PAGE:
Bachmann wins U.S. House seat in 6th

Bachmann and Wetterling had been in a statistical dead heat before voting.

In the most expensive congressional race in state history, Republican Michele Bachmann defeated Democrat Patty Wetterling Tuesday to take the 6th Congressional District seat, vacated by Republican Rep. Mark Kennedy.

Kennedy left the seat to run for Senate, but lost to Democrat Amy Klobuchar.

After months of clashing ideologies, advertising and neck-and-neck polls, the race between Wetterling, a national child advocate, and Bachmann, a state senator from Stillwater, came to a close.

Bachmann won the race with 49.84 percent of the vote, with 74.4 precincts reporting. Wetterling received 42.23 percent and John Binkowski, the Independence Party candidate, received 7.86 percent.

Bachmann thanked her family and supporters and spoke to media Tuesday night.

“It’s been a marathon,” she said, referring to the race, “but it’s felt like a sprint.”

Bachmann said she is looking forward to going to Washington, “high heels and all.”

Soon after Bachmann declared victory, Wetterling offered her concession speech.

“Because we stood up for what we believed in, we did win, we all did,” Wetterling said.

Polls leading up to Election Day showed the two candidates at either a statistical dead heat or one candidate with only a marginal lead.

A KSTP-TV poll conducted and released by SurveyUSA Saturday showed Bachmann leading Wetterling 49 percent to 42 percent. The survey reached 698 “likely” voters.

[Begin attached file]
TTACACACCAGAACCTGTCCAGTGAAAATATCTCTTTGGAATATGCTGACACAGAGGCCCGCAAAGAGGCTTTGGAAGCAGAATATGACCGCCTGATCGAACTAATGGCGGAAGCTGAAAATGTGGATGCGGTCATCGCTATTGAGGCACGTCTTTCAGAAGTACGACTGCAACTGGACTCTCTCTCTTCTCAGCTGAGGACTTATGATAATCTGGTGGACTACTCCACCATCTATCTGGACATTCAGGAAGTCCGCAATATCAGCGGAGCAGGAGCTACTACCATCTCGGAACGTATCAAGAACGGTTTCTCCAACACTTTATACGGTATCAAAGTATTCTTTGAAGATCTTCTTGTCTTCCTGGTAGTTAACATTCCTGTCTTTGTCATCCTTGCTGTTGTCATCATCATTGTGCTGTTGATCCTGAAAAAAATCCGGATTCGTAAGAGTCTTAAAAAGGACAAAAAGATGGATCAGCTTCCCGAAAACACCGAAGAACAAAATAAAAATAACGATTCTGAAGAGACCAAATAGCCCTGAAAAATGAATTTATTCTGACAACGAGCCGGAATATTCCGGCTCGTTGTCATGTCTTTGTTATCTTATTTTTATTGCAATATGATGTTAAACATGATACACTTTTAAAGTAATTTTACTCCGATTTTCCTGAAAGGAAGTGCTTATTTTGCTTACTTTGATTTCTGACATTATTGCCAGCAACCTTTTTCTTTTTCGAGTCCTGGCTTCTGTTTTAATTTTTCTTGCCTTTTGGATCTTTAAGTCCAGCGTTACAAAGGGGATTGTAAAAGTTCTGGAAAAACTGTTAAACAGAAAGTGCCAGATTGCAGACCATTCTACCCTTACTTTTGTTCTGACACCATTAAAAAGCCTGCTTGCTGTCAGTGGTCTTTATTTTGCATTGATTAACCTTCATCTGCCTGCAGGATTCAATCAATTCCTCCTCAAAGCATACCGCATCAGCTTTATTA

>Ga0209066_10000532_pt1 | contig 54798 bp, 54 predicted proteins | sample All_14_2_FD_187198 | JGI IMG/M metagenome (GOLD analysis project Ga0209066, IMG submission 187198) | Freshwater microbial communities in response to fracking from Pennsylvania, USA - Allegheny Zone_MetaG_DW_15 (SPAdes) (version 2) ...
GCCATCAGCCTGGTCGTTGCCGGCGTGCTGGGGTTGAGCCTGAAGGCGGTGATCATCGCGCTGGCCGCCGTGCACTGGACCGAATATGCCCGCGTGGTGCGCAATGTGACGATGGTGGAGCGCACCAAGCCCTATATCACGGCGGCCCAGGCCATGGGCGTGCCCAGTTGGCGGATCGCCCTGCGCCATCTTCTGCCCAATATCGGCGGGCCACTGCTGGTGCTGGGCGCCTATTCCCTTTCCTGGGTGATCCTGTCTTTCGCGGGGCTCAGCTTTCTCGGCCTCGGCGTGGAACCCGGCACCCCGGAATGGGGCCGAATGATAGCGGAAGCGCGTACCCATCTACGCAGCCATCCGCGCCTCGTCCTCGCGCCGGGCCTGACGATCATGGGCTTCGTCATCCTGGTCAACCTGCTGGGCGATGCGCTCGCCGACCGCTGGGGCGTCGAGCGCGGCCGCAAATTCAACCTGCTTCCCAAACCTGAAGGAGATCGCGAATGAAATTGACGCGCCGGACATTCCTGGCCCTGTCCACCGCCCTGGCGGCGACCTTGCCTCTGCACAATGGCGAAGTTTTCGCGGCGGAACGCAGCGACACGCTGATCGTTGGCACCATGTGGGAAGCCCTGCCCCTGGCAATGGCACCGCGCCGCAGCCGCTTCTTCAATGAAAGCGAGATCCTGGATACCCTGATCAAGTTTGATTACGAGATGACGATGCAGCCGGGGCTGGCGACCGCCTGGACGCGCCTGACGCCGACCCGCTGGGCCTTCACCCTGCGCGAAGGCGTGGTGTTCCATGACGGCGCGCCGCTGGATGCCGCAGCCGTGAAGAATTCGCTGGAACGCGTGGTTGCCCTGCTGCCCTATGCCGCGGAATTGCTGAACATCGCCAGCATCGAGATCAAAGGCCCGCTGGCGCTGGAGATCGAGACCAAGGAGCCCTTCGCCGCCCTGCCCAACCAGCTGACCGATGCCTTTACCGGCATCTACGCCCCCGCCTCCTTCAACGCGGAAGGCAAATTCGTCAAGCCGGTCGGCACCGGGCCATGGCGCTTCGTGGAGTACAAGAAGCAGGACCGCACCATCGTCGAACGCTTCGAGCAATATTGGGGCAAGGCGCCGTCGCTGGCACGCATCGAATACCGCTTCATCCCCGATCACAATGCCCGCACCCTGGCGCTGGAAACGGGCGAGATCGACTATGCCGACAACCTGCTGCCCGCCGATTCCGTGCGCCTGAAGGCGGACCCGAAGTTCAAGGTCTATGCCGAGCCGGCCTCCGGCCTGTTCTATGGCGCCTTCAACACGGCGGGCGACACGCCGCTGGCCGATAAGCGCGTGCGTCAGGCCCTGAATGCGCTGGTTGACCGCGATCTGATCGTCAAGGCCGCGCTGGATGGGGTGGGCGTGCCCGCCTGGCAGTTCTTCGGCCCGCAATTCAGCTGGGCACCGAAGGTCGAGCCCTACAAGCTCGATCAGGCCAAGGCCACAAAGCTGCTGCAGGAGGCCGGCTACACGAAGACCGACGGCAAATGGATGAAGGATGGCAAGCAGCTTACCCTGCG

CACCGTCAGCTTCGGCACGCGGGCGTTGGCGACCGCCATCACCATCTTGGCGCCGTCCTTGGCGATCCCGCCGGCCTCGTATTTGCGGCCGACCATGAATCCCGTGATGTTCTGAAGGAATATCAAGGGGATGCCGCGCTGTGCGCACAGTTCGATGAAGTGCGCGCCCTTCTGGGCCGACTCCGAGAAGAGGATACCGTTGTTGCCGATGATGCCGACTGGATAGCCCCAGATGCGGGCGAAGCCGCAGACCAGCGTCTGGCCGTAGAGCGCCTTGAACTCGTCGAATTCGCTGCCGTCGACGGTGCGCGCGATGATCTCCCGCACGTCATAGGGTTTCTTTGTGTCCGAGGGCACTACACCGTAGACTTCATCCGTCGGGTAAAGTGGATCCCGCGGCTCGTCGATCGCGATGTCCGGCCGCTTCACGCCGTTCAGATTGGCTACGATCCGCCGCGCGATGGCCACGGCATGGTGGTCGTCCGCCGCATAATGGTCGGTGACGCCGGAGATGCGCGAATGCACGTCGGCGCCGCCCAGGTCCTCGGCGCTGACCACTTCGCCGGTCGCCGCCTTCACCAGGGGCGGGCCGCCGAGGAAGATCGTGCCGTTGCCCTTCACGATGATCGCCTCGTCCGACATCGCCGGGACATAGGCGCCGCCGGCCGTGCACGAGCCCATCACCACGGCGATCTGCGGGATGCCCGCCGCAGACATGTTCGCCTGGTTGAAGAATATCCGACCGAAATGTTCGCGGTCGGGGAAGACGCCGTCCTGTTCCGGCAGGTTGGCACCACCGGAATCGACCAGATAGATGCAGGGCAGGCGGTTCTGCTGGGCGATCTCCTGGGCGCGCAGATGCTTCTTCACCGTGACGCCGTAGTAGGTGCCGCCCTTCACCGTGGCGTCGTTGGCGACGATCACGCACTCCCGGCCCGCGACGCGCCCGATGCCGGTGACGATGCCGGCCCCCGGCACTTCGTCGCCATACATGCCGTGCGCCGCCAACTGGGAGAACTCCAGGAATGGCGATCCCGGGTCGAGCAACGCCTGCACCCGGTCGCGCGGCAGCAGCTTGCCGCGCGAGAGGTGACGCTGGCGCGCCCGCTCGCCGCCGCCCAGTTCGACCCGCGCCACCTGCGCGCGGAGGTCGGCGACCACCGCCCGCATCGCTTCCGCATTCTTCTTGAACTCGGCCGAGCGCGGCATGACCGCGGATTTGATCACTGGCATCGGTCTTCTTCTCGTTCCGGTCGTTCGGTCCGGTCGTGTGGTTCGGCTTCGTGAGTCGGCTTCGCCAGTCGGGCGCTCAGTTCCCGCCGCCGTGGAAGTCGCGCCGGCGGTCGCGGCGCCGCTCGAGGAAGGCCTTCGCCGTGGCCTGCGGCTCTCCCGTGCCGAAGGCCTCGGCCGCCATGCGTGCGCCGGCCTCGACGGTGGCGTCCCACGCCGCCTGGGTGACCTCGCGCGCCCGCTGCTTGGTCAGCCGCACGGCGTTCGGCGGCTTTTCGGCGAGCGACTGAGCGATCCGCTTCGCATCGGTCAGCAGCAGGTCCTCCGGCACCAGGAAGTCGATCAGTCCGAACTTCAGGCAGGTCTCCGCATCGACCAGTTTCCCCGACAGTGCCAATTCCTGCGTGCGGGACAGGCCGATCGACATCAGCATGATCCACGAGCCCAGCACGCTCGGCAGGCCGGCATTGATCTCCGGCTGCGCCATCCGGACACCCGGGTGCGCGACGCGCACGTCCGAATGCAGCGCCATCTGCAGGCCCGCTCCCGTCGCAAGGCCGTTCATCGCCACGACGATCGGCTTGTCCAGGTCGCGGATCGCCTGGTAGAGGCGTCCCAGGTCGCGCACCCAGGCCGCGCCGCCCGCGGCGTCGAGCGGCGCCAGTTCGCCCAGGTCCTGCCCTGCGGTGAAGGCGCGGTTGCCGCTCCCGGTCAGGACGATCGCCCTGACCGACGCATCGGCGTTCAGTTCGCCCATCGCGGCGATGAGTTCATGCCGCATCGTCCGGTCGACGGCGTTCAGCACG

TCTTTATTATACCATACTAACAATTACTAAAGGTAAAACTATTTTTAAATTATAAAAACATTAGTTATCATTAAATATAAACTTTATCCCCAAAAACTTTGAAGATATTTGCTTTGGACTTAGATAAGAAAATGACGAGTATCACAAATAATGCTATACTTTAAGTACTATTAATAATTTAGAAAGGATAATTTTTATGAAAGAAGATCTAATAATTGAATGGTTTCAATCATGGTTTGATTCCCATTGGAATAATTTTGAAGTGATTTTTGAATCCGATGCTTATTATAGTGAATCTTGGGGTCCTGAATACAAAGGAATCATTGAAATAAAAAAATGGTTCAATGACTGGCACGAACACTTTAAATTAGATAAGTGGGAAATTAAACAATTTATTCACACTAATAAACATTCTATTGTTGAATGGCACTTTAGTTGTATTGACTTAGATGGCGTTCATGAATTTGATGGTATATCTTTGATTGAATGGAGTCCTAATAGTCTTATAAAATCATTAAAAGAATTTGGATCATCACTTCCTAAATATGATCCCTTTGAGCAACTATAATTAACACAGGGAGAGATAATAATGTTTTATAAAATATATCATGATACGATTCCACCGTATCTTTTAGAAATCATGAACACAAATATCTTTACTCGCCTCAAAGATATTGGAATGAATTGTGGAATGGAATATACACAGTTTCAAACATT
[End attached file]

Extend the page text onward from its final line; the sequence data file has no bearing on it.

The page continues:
Despite the old saying “the only poll that matters is the one on Election Day,” the poll wasn’t too far off.

The intense race between Bachmann and Wetterling took the focus off Binkowski, a 27-year-old construction manager and Independence Party candidate. He lost the election following a modestly financed, primarily positive campaign.

Student reaction

Many students at the University are eligible to vote in the 6th District, which wraps around the Twin Cities from Stillwater to St. Cloud.

Student volunteers canvassed the University to register absentee voters or encourage students to make the drive home to vote.

Before the outcome was clear, family and social sciences first-year student Emily Malm said she wasn’t surprised Bachmann was leading because the district that she would represent has a lot of money, and people with money aren’t “liberal leaning.”

Malm drove back to Stillwater to vote because, “we don’t need any more Michele Bachmann.”

“More people need to realize how extreme she is. She’s the right wing of the right wing.” Malm said.

Many young people supported Bachmann and turned up at the Republican headquarters at the Sheraton Hotel in south Minneapolis to watch the results throughout the night.

One group called Gen J, or Generation Joshua, rallied middle school and high school students to pass out campaign literature and call voters for Bachmann.

Patrick Henry College (Virginia) journalism senior Adrienne Cumbus is a volunteer leader for Gen J. Originally from Houston, she said she came to support Bachmann because the candidate doesn’t try to appeal to everyone – instead, she knows her own values.

“She’s very articulate in what she says,” Cumbus said. “She’s not sitting on the fence.”

– Lee VandenBusch contributed to this report.